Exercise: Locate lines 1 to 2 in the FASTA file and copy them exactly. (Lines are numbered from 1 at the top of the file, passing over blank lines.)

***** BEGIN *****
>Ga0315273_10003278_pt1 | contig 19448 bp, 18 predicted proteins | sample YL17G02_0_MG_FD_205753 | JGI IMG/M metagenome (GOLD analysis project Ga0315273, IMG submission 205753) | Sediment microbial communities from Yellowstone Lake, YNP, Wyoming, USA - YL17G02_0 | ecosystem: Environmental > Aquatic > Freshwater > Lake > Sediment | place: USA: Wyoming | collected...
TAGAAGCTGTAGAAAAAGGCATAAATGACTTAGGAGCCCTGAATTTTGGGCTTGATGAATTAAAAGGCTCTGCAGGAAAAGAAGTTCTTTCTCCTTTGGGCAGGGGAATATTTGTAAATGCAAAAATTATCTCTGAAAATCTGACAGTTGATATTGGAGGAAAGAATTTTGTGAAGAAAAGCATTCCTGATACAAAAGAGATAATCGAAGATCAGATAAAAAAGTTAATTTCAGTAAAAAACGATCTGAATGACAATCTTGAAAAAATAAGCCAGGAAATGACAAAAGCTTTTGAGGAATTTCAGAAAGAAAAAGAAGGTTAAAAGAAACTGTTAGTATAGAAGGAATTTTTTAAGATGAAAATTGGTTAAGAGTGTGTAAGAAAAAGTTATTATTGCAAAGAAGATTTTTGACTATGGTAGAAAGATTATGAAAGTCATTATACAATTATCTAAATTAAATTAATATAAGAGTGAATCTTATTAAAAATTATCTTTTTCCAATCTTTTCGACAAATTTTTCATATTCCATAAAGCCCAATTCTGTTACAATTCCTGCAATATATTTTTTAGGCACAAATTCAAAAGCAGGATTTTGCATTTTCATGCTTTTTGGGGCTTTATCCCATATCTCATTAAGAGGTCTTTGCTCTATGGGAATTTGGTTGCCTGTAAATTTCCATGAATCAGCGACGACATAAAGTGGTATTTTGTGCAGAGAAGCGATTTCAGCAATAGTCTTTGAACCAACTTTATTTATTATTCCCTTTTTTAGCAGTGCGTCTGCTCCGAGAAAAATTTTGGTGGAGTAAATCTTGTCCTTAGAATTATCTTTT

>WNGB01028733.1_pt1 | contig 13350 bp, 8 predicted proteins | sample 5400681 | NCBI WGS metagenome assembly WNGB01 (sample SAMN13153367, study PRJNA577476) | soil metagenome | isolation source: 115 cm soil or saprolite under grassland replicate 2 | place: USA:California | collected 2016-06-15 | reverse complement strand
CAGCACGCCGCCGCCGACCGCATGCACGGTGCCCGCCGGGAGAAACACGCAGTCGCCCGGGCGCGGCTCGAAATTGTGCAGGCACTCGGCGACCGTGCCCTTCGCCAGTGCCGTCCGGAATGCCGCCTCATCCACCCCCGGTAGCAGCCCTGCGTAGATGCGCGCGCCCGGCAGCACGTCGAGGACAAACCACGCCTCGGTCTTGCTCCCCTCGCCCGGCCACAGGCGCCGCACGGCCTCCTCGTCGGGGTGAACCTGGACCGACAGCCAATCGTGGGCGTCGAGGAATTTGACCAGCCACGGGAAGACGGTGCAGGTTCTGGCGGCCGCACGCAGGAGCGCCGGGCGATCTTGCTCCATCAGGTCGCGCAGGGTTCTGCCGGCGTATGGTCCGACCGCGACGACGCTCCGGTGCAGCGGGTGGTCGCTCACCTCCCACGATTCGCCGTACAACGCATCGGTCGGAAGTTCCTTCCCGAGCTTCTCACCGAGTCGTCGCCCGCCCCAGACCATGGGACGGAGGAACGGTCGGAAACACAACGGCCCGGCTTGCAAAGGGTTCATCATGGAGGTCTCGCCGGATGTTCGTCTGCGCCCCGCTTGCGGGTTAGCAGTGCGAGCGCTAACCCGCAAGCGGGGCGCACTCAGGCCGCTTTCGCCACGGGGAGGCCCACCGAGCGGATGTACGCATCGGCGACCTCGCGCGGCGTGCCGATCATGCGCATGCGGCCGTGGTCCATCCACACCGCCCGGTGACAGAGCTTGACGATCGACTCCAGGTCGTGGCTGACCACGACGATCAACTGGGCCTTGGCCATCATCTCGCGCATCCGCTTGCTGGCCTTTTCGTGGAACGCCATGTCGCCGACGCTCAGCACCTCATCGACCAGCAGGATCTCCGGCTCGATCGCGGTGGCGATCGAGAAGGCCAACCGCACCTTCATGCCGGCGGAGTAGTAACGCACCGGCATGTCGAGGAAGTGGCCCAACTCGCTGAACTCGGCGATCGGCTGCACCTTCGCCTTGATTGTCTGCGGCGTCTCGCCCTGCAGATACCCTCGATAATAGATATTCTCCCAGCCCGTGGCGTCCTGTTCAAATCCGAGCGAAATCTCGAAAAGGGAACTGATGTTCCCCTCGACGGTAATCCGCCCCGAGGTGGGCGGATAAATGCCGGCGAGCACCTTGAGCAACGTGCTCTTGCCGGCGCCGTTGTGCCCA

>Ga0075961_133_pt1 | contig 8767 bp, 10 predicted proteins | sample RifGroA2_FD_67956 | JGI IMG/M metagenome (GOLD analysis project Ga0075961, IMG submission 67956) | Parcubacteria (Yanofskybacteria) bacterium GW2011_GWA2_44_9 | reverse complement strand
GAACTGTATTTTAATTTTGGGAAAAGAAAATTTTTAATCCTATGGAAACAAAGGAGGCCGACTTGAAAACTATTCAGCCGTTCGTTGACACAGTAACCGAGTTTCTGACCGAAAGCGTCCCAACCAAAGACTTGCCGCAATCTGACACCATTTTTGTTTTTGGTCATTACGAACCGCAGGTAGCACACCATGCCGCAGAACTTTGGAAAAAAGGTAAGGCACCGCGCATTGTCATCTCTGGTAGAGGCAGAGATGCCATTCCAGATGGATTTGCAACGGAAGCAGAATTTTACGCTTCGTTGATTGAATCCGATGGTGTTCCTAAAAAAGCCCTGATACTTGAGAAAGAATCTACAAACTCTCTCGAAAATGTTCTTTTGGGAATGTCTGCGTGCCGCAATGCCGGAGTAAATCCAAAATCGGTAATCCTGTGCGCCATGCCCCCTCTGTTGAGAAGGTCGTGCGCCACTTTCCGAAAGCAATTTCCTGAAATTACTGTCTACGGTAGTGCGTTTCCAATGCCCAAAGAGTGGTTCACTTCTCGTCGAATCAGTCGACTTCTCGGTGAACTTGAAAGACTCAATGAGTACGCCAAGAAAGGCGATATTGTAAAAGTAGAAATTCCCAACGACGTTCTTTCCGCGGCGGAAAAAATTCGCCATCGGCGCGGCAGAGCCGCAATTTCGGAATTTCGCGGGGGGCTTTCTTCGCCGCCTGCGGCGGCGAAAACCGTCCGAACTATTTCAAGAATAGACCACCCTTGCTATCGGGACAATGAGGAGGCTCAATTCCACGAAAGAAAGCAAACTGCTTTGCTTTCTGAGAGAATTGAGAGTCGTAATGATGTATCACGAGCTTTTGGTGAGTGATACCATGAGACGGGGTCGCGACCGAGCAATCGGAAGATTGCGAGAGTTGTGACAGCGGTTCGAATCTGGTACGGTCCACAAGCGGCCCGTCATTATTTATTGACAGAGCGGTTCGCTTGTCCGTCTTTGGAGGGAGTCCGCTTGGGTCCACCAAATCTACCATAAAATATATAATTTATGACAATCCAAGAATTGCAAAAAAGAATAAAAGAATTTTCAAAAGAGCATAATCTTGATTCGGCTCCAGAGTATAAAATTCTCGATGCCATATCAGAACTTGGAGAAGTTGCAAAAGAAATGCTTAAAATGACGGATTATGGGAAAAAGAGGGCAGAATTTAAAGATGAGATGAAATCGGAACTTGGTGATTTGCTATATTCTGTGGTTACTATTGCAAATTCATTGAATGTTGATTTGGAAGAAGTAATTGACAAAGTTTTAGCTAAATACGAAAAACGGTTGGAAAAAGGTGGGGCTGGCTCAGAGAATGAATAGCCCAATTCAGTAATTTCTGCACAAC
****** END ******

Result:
>Ga0315273_10003278_pt1 | contig 19448 bp, 18 predicted proteins | sample YL17G02_0_MG_FD_205753 | JGI IMG/M metagenome (GOLD analysis project Ga0315273, IMG submission 205753) | Sediment microbial communities from Yellowstone Lake, YNP, Wyoming, USA - YL17G02_0 | ecosystem: Environmental > Aquatic > Freshwater > Lake > Sediment | place: USA: Wyoming | collected...
TAGAAGCTGTAGAAAAAGGCATAAATGACTTAGGAGCCCTGAATTTTGGGCTTGATGAATTAAAAGGCTCTGCAGGAAAAGAAGTTCTTTCTCCTTTGGGCAGGGGAATATTTGTAAATGCAAAAATTATCTCTGAAAATCTGACAGTTGATATTGGAGGAAAGAATTTTGTGAAGAAAAGCATTCCTGATACAAAAGAGATAATCGAAGATCAGATAAAAAAGTTAATTTCAGTAAAAAACGATCTGAATGACAATCTTGAAAAAATAAGCCAGGAAATGACAAAAGCTTTTGAGGAATTTCAGAAAGAAAAAGAAGGTTAAAAGAAACTGTTAGTATAGAAGGAATTTTTTAAGATGAAAATTGGTTAAGAGTGTGTAAGAAAAAGTTATTATTGCAAAGAAGATTTTTGACTATGGTAGAAAGATTATGAAAGTCATTATACAATTATCTAAATTAAATTAATATAAGAGTGAATCTTATTAAAAATTATCTTTTTCCAATCTTTTCGACAAATTTTTCATATTCCATAAAGCCCAATTCTGTTACAATTCCTGCAATATATTTTTTAGGCACAAATTCAAAAGCAGGATTTTGCATTTTCATGCTTTTTGGGGCTTTATCCCATATCTCATTAAGAGGTCTTTGCTCTATGGGAATTTGGTTGCCTGTAAATTTCCATGAATCAGCGACGACATAAAGTGGTATTTTGTGCAGAGAAGCGATTTCAGCAATAGTCTTTGAACCAACTTTATTTATTATTCCCTTTTTTAGCAGTGCGTCTGCTCCGAGAAAAATTTTGGTGGAGTAAATCTTGTCCTTAGAATTATCTTTT